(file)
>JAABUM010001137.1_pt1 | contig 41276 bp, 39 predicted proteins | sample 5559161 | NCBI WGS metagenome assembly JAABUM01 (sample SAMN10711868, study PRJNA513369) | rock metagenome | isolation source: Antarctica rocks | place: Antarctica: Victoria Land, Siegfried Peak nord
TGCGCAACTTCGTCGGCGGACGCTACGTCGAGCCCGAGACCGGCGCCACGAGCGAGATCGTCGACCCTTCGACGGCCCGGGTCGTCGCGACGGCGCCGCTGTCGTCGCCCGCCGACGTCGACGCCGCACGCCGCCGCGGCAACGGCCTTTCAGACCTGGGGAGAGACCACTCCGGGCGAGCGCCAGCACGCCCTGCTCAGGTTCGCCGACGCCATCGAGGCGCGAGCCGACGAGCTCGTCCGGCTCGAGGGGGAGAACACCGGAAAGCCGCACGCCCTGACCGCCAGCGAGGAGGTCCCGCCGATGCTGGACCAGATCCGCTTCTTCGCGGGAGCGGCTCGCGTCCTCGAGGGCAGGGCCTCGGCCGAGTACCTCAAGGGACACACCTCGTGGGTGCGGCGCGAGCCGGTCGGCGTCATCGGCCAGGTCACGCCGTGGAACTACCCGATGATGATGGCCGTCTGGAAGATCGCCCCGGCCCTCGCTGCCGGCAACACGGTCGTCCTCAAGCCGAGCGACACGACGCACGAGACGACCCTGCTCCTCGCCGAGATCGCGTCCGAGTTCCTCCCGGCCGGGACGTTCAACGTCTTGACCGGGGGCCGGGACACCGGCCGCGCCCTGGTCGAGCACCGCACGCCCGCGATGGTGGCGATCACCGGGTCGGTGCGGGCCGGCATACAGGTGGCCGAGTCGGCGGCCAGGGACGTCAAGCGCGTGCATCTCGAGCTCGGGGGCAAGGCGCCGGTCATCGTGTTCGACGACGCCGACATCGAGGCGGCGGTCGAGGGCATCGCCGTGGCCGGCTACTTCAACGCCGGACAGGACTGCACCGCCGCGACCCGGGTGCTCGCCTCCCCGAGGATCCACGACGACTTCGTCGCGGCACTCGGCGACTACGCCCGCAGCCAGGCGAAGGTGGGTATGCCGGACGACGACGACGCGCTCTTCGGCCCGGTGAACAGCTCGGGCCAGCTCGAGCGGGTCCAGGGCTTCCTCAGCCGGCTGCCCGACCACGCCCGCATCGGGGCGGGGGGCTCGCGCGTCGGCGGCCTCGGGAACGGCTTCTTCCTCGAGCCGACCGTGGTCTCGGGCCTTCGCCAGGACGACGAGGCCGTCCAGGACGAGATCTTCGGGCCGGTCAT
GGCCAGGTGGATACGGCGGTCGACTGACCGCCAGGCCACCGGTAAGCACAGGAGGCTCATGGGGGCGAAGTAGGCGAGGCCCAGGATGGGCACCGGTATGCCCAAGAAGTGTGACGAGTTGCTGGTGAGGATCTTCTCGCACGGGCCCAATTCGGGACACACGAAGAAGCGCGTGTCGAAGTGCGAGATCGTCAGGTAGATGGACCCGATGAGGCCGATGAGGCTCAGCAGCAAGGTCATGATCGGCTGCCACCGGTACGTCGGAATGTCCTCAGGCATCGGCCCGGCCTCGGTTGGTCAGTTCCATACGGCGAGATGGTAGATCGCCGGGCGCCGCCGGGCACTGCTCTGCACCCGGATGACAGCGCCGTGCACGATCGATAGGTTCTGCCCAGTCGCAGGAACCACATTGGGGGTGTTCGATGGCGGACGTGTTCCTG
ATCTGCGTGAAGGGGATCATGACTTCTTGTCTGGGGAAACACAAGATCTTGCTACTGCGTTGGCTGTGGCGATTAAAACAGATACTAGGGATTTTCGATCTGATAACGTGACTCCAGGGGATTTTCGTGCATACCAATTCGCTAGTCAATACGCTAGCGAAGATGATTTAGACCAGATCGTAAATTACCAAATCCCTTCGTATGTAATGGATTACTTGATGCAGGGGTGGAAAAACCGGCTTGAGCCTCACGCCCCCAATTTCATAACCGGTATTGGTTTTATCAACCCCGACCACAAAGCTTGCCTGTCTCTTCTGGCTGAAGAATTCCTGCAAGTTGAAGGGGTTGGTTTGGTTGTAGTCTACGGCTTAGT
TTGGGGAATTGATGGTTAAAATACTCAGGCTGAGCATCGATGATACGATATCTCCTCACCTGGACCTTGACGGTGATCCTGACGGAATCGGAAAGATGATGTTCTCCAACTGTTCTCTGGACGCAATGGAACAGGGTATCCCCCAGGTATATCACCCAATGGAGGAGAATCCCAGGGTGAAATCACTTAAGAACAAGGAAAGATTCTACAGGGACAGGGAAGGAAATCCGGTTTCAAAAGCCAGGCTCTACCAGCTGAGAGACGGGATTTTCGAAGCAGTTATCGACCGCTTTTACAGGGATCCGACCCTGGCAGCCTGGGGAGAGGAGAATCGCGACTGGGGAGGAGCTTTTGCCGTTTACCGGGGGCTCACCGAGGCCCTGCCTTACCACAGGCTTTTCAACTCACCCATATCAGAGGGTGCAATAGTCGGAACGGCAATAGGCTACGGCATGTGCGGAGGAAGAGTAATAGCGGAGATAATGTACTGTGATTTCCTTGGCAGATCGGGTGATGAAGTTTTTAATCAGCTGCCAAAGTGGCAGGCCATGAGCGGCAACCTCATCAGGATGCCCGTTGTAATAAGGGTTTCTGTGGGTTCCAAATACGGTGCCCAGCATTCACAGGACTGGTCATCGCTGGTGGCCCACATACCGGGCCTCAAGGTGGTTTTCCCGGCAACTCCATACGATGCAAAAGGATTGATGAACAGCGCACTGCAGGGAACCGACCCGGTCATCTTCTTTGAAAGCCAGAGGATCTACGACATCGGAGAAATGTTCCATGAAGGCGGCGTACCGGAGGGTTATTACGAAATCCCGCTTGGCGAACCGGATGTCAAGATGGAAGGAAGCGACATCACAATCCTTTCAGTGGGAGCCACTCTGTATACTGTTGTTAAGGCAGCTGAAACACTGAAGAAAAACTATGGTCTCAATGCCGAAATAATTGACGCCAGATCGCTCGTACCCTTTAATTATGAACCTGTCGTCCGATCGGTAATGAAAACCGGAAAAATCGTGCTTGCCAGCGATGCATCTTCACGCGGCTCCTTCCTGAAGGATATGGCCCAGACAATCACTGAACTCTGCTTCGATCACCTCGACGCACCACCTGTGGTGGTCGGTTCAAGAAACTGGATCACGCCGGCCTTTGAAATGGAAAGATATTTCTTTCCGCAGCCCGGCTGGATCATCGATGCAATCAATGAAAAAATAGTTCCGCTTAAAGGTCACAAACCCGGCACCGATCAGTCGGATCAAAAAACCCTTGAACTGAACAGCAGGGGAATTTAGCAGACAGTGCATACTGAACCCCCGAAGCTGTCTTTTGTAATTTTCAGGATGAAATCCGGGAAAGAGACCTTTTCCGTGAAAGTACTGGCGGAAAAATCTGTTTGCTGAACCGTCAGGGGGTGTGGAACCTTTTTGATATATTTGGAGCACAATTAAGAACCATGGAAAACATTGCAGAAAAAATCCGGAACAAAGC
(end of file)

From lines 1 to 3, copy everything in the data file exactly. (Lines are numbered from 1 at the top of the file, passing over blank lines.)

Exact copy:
>JAABUM010001137.1_pt1 | contig 41276 bp, 39 predicted proteins | sample 5559161 | NCBI WGS metagenome assembly JAABUM01 (sample SAMN10711868, study PRJNA513369) | rock metagenome | isolation source: Antarctica rocks | place: Antarctica: Victoria Land, Siegfried Peak nord
TGCGCAACTTCGTCGGCGGACGCTACGTCGAGCCCGAGACCGGCGCCACGAGCGAGATCGTCGACCCTTCGACGGCCCGGGTCGTCGCGACGGCGCCGCTGTCGTCGCCCGCCGACGTCGACGCCGCACGCCGCCGCGGCAACGGCCTTTCAGACCTGGGGAGAGACCACTCCGGGCGAGCGCCAGCACGCCCTGCTCAGGTTCGCCGACGCCATCGAGGCGCGAGCCGACGAGCTCGTCCGGCTCGAGGGGGAGAACACCGGAAAGCCGCACGCCCTGACCGCCAGCGAGGAGGTCCCGCCGATGCTGGACCAGATCCGCTTCTTCGCGGGAGCGGCTCGCGTCCTCGAGGGCAGGGCCTCGGCCGAGTACCTCAAGGGACACACCTCGTGGGTGCGGCGCGAGCCGGTCGGCGTCATCGGCCAGGTCACGCCGTGGAACTACCCGATGATGATGGCCGTCTGGAAGATCGCCCCGGCCCTCGCTGCCGGCAACACGGTCGTCCTCAAGCCGAGCGACACGACGCACGAGACGACCCTGCTCCTCGCCGAGATCGCGTCCGAGTTCCTCCCGGCCGGGACGTTCAACGTCTTGACCGGGGGCCGGGACACCGGCCGCGCCCTGGTCGAGCACCGCACGCCCGCGATGGTGGCGATCACCGGGTCGGTGCGGGCCGGCATACAGGTGGCCGAGTCGGCGGCCAGGGACGTCAAGCGCGTGCATCTCGAGCTCGGGGGCAAGGCGCCGGTCATCGTGTTCGACGACGCCGACATCGAGGCGGCGGTCGAGGGCATCGCCGTGGCCGGCTACTTCAACGCCGGACAGGACTGCACCGCCGCGACCCGGGTGCTCGCCTCCCCGAGGATCCACGACGACTTCGTCGCGGCACTCGGCGACTACGCCCGCAGCCAGGCGAAGGTGGGTATGCCGGACGACGACGACGCGCTCTTCGGCCCGGTGAACAGCTCGGGCCAGCTCGAGCGGGTCCAGGGCTTCCTCAGCCGGCTGCCCGACCACGCCCGCATCGGGGCGGGGGGCTCGCGCGTCGGCGGCCTCGGGAACGGCTTCTTCCTCGAGCCGACCGTGGTCTCGGGCCTTCGCCAGGACGACGAGGCCGTCCAGGACGAGATCTTCGGGCCGGTCAT
GGCCAGGTGGATACGGCGGTCGACTGACCGCCAGGCCACCGGTAAGCACAGGAGGCTCATGGGGGCGAAGTAGGCGAGGCCCAGGATGGGCACCGGTATGCCCAAGAAGTGTGACGAGTTGCTGGTGAGGATCTTCTCGCACGGGCCCAATTCGGGACACACGAAGAAGCGCGTGTCGAAGTGCGAGATCGTCAGGTAGATGGACCCGATGAGGCCGATGAGGCTCAGCAGCAAGGTCATGATCGGCTGCCACCGGTACGTCGGAATGTCCTCAGGCATCGGCCCGGCCTCGGTTGGTCAGTTCCATACGGCGAGATGGTAGATCGCCGGGCGCCGCCGGGCACTGCTCTGCACCCGGATGACAGCGCCGTGCACGATCGATAGGTTCTGCCCAGTCGCAGGAACCACATTGGGGGTGTTCGATGGCGGACGTGTTCCTG